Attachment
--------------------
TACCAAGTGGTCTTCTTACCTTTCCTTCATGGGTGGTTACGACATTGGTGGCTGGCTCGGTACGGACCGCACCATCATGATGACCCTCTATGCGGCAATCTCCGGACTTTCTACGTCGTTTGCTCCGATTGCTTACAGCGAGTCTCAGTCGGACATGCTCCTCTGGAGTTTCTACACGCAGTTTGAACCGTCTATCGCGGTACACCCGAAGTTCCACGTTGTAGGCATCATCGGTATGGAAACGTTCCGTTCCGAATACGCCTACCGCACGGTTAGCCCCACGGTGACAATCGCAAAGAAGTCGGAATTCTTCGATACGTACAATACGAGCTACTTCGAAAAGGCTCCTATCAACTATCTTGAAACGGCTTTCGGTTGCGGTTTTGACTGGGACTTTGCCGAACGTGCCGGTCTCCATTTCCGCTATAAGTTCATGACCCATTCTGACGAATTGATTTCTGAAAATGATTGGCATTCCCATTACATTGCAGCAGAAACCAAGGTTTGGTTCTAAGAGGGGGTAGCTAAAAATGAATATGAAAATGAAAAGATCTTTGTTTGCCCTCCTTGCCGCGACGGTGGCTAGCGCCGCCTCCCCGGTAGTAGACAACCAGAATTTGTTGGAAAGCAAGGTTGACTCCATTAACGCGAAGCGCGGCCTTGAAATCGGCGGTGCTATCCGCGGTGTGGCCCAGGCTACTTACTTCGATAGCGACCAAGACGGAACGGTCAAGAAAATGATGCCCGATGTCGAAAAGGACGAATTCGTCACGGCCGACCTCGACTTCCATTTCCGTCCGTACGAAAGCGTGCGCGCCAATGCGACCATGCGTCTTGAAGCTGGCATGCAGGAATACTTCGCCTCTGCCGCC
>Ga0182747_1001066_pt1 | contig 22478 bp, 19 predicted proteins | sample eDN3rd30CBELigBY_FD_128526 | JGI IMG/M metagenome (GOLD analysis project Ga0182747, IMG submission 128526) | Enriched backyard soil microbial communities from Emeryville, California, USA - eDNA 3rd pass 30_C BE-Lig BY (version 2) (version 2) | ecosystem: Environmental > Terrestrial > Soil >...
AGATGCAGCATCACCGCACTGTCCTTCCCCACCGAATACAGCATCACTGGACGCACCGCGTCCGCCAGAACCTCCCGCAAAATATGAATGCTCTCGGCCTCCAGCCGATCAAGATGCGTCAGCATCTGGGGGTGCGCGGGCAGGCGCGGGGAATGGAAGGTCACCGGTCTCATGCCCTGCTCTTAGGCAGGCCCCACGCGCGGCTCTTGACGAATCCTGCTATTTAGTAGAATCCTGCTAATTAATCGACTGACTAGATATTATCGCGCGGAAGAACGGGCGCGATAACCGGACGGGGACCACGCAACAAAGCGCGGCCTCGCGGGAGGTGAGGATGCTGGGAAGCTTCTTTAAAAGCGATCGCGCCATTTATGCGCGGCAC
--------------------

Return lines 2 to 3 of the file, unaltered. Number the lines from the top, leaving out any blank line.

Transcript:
>Ga0182747_1001066_pt1 | contig 22478 bp, 19 predicted proteins | sample eDN3rd30CBELigBY_FD_128526 | JGI IMG/M metagenome (GOLD analysis project Ga0182747, IMG submission 128526) | Enriched backyard soil microbial communities from Emeryville, California, USA - eDNA 3rd pass 30_C BE-Lig BY (version 2) (version 2) | ecosystem: Environmental > Terrestrial > Soil >...
AGATGCAGCATCACCGCACTGTCCTTCCCCACCGAATACAGCATCACTGGACGCACCGCGTCCGCCAGAACCTCCCGCAAAATATGAATGCTCTCGGCCTCCAGCCGATCAAGATGCGTCAGCATCTGGGGGTGCGCGGGCAGGCGCGGGGAATGGAAGGTCACCGGTCTCATGCCCTGCTCTTAGGCAGGCCCCACGCGCGGCTCTTGACGAATCCTGCTATTTAGTAGAATCCTGCTAATTAATCGACTGACTAGATATTATCGCGCGGAAGAACGGGCGCGATAACCGGACGGGGACCACGCAACAAAGCGCGGCCTCGCGGGAGGTGAGGATGCTGGGAAGCTTCTTTAAAAGCGATCGCGCCATTTATGCGCGGCAC